Google gives Chrome 10 beta a turbo boost
Google has released a new beta version of Chrome 10, giving it a notable speed boost.
"This release also includes a preliminary implementation of GPU-accelerated video," said Jeff Chang, product manager, and Min Li Chan, product marketing manager.
"Users with capable graphics hardware should see a significant decrease in CPU usage. In full screen mode, CPU usage may decrease by as much as 80 per cent."
Google has also added additional password syncing features, allowing users to synchronise saved passwords across multiple computers.
"For added security, you can choose to encrypt your synced passwords with your own secret sync passphrase," the blog continued.
The Chrome team has also sought to make it simpler to customise the browser through updated settings.
"Firstly, if you can't remember where a particular pesky configuration setting is, simply type its name into the search box to see the settings that match as you type," Google added.
"Secondly, you can also now jump directly to most settings pages using their own dedicated URLs, without needing to navigate through a sequence of windows."
Outside of developing its browser, Google is involved in legal proceedings with Oracle. Larry Ellison's firm has claimed Google pilfered some Java code for use in the Android operating system.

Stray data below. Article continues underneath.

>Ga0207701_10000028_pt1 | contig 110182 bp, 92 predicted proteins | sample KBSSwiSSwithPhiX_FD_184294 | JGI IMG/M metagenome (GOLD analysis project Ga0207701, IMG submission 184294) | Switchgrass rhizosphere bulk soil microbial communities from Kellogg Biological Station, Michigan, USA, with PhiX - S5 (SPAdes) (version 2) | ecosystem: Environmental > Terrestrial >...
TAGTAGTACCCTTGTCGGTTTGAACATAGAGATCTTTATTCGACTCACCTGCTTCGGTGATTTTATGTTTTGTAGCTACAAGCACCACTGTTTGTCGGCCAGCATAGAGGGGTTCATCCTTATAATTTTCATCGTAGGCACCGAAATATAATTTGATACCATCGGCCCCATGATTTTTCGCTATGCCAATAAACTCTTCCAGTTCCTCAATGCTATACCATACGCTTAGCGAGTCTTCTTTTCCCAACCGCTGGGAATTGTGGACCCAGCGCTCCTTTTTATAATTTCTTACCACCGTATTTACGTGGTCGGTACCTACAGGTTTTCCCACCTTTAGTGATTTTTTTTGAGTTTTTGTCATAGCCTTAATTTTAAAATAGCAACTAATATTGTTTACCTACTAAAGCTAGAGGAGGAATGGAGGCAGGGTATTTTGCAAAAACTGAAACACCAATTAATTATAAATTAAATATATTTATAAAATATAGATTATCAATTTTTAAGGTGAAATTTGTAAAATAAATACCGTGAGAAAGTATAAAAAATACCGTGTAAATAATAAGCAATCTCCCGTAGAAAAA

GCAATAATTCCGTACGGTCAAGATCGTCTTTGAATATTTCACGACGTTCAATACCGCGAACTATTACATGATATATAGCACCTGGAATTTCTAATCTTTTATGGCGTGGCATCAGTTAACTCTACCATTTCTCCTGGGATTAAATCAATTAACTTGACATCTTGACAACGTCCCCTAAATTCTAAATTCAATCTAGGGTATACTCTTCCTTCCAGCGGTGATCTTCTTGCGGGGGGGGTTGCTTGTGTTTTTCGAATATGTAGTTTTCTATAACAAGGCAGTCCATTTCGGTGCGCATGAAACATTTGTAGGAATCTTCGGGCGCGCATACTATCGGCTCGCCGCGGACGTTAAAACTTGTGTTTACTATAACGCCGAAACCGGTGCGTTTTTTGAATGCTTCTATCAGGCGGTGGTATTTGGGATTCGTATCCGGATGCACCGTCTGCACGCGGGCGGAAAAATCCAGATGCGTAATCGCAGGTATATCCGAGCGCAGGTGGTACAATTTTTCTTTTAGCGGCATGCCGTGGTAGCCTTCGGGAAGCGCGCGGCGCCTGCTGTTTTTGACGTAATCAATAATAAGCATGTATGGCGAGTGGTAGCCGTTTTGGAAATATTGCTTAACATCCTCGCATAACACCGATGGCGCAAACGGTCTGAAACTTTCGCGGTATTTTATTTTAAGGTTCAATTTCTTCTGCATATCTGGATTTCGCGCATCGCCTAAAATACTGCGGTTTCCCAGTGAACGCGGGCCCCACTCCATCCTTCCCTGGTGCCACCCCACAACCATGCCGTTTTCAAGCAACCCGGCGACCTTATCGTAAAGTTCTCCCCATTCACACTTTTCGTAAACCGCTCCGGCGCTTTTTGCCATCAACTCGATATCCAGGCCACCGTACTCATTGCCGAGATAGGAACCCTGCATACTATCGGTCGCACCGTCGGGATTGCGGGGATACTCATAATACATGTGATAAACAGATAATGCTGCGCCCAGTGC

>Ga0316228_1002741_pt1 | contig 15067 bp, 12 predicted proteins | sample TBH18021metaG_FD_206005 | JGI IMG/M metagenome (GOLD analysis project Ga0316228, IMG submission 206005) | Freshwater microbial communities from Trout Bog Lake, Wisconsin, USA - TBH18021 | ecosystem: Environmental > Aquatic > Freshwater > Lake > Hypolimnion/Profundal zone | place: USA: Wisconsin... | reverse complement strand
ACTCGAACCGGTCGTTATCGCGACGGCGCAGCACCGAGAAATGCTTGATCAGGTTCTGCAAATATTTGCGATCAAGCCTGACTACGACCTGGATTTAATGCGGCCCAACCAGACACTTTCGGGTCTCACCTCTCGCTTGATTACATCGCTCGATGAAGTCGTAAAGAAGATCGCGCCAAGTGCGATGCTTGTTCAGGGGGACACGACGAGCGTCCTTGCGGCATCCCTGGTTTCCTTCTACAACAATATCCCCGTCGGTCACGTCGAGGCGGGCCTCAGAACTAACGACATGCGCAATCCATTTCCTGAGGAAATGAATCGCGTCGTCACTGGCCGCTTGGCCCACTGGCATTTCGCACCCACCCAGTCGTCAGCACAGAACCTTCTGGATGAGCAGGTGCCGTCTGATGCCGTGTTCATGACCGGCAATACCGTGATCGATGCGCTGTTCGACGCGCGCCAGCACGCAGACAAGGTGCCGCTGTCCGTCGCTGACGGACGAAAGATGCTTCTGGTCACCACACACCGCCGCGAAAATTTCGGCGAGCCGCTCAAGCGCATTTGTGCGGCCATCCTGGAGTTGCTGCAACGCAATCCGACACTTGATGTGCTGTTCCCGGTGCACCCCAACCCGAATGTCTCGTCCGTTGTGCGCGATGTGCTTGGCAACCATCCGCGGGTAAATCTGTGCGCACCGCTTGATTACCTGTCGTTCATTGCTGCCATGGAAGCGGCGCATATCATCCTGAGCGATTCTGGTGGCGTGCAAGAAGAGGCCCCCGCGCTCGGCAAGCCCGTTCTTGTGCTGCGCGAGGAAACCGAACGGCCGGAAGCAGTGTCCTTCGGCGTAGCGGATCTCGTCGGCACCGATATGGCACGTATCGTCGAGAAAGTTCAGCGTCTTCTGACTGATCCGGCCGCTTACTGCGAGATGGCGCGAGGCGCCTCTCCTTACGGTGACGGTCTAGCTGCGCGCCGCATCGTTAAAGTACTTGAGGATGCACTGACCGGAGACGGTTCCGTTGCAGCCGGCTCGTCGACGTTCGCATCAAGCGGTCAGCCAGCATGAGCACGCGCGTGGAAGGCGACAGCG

In a recent development, it appears Google has asked the US Patent Office to review some of the Java patents Oracle has presented as part of the case.
A blog from US law firm Westerman Hattori Daniels & Adrian read: "Google requested ex parte reexamination of four Oracle America patents - US Patent Nos. 5,966,702, 6,061,520, 6,125,447 & RE 38,104 related to the Java platform.'"
Open source advocate and software patent blogger Florian Mueller said he was surprised Google had only now made the move.
"Requests for reexamination of patents-in-suit are common. Frankly, I wonder why it even took so long," Mueller said.
"When Oracle sued Google in August, I thought this was going to happen within a few months."
Meuller doubted that the seven patents Oracle laid on the table are the only ones that could be used against Google.
"It's also possible that Oracle owns patents that could put Google under pressure in some of its other business areas, if Oracle ever felt forced to assert them."
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